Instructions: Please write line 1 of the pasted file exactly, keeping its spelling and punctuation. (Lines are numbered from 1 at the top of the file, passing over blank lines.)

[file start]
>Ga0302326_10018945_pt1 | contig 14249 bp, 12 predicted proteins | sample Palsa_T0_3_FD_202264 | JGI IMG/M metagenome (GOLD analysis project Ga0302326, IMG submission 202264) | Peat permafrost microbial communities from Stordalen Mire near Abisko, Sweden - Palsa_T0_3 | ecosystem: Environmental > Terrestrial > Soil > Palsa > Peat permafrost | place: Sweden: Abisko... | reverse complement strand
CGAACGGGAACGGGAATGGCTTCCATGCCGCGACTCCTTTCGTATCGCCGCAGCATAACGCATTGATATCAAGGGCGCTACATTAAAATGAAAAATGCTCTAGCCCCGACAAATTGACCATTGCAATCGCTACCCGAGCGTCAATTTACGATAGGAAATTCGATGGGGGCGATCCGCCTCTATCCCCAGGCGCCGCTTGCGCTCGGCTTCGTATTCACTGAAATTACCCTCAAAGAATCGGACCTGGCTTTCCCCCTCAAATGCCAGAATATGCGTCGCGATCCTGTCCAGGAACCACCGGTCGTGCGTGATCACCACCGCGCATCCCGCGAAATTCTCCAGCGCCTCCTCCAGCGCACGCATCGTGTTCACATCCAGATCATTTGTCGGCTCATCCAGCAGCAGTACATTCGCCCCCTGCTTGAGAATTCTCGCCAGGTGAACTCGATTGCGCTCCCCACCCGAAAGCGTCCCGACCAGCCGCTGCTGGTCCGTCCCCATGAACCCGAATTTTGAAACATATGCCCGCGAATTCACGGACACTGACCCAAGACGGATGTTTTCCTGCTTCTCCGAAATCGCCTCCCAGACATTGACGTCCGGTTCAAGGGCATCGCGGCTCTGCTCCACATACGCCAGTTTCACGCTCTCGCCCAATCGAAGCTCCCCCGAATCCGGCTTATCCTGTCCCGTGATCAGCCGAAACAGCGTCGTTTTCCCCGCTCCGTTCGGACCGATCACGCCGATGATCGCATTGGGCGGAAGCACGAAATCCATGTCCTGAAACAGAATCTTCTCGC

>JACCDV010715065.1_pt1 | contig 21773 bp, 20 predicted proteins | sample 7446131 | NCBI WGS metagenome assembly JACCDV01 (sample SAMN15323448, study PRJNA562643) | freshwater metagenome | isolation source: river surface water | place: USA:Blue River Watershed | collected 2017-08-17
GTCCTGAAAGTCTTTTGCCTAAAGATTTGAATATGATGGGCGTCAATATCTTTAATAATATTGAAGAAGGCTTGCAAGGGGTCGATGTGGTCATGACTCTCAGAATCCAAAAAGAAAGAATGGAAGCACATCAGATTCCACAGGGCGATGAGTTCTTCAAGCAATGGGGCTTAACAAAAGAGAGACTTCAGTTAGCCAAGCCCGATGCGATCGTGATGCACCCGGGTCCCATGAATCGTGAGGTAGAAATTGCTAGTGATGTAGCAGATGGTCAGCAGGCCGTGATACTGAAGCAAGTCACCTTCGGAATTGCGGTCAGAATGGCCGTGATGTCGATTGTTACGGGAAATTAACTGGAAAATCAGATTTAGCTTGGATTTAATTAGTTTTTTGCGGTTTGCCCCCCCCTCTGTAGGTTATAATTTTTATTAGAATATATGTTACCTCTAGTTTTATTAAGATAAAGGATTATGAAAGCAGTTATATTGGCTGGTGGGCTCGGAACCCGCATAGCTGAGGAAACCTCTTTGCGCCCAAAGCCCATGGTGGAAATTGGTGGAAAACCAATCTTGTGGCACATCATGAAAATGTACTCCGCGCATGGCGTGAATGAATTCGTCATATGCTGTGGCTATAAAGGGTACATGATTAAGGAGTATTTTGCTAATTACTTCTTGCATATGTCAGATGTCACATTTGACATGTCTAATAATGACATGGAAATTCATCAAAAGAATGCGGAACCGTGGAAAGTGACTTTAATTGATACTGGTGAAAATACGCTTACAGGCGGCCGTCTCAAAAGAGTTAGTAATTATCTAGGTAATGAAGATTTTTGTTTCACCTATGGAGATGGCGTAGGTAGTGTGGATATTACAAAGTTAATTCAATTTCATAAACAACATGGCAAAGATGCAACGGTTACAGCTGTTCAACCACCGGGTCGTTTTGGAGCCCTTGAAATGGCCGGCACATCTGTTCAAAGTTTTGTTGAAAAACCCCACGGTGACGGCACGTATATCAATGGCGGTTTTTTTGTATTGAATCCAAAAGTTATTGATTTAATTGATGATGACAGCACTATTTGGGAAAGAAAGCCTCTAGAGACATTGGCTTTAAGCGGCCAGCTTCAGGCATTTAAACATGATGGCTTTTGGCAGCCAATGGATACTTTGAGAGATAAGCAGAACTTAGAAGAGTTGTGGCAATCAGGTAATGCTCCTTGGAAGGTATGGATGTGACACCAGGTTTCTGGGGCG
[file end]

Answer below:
>Ga0302326_10018945_pt1 | contig 14249 bp, 12 predicted proteins | sample Palsa_T0_3_FD_202264 | JGI IMG/M metagenome (GOLD analysis project Ga0302326, IMG submission 202264) | Peat permafrost microbial communities from Stordalen Mire near Abisko, Sweden - Palsa_T0_3 | ecosystem: Environmental > Terrestrial > Soil > Palsa > Peat permafrost | place: Sweden: Abisko... | reverse complement strand